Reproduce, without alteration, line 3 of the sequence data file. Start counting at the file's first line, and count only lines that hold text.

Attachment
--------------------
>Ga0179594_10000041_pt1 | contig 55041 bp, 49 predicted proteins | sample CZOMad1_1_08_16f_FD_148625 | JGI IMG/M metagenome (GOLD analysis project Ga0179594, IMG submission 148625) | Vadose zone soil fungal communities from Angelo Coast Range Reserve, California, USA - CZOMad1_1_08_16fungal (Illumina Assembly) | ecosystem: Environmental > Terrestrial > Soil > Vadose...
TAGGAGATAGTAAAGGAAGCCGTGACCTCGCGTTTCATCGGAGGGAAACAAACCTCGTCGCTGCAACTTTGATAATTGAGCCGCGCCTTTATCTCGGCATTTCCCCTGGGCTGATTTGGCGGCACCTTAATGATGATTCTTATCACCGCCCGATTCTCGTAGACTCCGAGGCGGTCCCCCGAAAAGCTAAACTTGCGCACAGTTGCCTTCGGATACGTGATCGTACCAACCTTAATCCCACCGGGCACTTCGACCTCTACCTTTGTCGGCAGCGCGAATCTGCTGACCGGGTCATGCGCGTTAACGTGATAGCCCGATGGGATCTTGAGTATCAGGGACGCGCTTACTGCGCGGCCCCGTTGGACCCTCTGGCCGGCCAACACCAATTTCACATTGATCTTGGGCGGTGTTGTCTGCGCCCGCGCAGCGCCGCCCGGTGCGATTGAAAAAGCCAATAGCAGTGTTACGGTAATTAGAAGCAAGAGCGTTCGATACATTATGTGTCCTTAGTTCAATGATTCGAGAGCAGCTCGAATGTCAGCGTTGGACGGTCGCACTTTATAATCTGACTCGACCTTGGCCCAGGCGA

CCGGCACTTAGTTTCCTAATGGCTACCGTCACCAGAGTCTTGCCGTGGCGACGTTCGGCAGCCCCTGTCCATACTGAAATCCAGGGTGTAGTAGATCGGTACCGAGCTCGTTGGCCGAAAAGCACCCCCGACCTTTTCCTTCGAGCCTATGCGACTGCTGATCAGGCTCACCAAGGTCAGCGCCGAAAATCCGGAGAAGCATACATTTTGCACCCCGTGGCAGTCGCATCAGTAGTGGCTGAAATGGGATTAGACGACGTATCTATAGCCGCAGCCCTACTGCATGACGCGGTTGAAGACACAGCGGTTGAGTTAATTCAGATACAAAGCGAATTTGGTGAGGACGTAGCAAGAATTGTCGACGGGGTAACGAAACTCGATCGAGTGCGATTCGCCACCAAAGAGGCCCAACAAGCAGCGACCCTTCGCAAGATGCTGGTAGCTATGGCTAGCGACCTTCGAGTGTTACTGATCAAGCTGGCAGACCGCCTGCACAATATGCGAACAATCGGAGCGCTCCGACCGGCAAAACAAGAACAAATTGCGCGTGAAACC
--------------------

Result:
CCGGCACTTAGTTTCCTAATGGCTACCGTCACCAGAGTCTTGCCGTGGCGACGTTCGGCAGCCCCTGTCCATACTGAAATCCAGGGTGTAGTAGATCGGTACCGAGCTCGTTGGCCGAAAAGCACCCCCGACCTTTTCCTTCGAGCCTATGCGACTGCTGATCAGGCTCACCAAGGTCAGCGCCGAAAATCCGGAGAAGCATACATTTTGCACCCCGTGGCAGTCGCATCAGTAGTGGCTGAAATGGGATTAGACGACGTATCTATAGCCGCAGCCCTACTGCATGACGCGGTTGAAGACACAGCGGTTGAGTTAATTCAGATACAAAGCGAATTTGGTGAGGACGTAGCAAGAATTGTCGACGGGGTAACGAAACTCGATCGAGTGCGATTCGCCACCAAAGAGGCCCAACAAGCAGCGACCCTTCGCAAGATGCTGGTAGCTATGGCTAGCGACCTTCGAGTGTTACTGATCAAGCTGGCAGACCGCCTGCACAATATGCGAACAATCGGAGCGCTCCGACCGGCAAAACAAGAACAAATTGCGCGTGAAACC